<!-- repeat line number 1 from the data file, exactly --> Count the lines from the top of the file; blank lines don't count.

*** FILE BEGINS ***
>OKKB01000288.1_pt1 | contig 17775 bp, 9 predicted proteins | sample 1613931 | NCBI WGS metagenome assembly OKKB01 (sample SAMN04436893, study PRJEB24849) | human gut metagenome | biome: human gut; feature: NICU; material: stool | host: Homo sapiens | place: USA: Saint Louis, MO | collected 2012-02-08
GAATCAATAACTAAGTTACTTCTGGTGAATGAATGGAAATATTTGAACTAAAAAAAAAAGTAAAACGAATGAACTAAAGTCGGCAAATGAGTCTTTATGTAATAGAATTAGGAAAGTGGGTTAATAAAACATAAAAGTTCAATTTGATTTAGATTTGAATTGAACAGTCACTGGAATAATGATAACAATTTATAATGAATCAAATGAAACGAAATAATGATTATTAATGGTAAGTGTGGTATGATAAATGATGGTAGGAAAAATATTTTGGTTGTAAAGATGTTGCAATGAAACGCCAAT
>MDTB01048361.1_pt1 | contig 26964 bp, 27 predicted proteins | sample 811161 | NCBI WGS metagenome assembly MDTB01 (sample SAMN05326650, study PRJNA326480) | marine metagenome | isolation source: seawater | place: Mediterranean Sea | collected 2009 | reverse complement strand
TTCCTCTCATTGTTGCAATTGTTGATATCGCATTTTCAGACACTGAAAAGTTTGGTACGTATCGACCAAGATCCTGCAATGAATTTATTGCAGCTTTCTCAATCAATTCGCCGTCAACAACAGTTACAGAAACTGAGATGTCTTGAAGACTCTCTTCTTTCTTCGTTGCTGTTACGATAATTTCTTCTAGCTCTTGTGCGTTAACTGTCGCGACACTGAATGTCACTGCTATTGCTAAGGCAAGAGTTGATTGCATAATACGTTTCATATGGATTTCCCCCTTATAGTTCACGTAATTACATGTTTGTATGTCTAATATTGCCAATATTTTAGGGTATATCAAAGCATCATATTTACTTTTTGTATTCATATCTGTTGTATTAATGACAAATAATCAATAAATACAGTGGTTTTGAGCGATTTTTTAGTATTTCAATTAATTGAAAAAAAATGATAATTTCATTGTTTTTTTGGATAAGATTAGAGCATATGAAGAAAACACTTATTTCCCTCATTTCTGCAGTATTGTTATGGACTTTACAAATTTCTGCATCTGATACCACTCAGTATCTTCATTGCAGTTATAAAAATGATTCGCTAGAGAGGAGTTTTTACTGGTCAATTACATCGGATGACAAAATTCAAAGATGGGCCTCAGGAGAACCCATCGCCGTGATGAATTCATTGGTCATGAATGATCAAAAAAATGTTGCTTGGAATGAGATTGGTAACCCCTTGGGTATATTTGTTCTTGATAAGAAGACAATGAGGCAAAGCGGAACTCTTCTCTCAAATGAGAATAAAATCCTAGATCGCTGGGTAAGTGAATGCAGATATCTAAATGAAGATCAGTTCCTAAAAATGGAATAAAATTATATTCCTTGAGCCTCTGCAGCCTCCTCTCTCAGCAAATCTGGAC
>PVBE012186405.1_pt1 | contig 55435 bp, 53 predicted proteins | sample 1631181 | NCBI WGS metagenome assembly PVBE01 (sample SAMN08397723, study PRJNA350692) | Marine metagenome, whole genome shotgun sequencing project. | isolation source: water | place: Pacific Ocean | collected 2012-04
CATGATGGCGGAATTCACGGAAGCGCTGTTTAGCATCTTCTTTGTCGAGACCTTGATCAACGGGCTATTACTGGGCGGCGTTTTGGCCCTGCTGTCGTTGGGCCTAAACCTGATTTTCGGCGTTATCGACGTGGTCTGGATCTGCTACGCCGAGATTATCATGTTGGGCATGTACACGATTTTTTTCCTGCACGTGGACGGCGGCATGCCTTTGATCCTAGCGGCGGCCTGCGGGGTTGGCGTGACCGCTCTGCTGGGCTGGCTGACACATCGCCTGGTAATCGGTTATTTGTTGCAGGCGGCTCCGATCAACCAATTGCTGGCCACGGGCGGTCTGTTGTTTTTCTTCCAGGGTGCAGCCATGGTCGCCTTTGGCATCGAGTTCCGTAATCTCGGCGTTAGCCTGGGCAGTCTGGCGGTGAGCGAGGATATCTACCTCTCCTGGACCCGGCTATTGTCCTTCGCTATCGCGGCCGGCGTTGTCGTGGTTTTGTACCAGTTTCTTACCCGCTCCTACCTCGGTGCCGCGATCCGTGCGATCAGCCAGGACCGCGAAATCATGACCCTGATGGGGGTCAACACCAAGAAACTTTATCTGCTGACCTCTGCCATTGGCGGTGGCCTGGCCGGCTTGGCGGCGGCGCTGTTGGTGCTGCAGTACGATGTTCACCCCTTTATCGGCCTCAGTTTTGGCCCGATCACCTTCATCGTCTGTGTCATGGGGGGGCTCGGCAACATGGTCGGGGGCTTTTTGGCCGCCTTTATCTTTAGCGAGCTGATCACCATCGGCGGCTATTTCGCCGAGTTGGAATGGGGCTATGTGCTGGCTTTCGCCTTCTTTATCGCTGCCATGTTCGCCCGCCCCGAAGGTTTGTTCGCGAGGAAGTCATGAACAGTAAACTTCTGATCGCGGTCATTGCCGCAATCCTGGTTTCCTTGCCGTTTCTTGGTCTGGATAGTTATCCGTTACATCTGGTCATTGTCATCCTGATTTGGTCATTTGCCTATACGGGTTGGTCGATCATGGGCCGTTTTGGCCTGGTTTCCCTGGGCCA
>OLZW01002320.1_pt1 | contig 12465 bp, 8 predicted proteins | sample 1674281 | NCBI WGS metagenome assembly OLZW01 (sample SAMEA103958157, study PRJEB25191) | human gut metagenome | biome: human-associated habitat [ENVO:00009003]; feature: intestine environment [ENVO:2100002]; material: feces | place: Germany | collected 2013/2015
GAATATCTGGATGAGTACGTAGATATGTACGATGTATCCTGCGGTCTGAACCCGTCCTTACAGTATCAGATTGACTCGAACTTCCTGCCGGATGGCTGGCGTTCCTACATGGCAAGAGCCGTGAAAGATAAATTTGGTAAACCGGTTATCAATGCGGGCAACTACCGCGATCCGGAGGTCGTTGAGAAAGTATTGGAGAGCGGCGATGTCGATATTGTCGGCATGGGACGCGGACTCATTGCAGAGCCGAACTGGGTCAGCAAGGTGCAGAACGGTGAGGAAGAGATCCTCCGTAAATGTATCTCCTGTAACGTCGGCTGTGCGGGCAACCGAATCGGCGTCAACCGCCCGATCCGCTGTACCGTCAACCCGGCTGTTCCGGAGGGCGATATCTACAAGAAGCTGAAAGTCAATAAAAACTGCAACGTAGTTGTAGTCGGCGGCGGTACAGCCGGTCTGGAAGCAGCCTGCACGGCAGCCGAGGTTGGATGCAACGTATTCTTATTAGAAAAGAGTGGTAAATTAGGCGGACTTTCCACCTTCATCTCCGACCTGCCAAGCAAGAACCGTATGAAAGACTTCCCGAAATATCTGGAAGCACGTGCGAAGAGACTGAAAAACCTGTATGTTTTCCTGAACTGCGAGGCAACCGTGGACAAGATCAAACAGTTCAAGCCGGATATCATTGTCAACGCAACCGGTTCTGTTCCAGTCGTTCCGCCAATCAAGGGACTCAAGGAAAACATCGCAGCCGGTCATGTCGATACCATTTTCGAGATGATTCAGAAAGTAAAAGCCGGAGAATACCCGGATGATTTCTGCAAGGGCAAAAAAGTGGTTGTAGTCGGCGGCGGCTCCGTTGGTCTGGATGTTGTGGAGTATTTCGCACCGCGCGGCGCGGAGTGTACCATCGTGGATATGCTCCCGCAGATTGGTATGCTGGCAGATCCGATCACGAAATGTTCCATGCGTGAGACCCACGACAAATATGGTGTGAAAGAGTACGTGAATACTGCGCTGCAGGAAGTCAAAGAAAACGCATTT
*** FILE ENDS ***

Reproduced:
>OKKB01000288.1_pt1 | contig 17775 bp, 9 predicted proteins | sample 1613931 | NCBI WGS metagenome assembly OKKB01 (sample SAMN04436893, study PRJEB24849) | human gut metagenome | biome: human gut; feature: NICU; material: stool | host: Homo sapiens | place: USA: Saint Louis, MO | collected 2012-02-08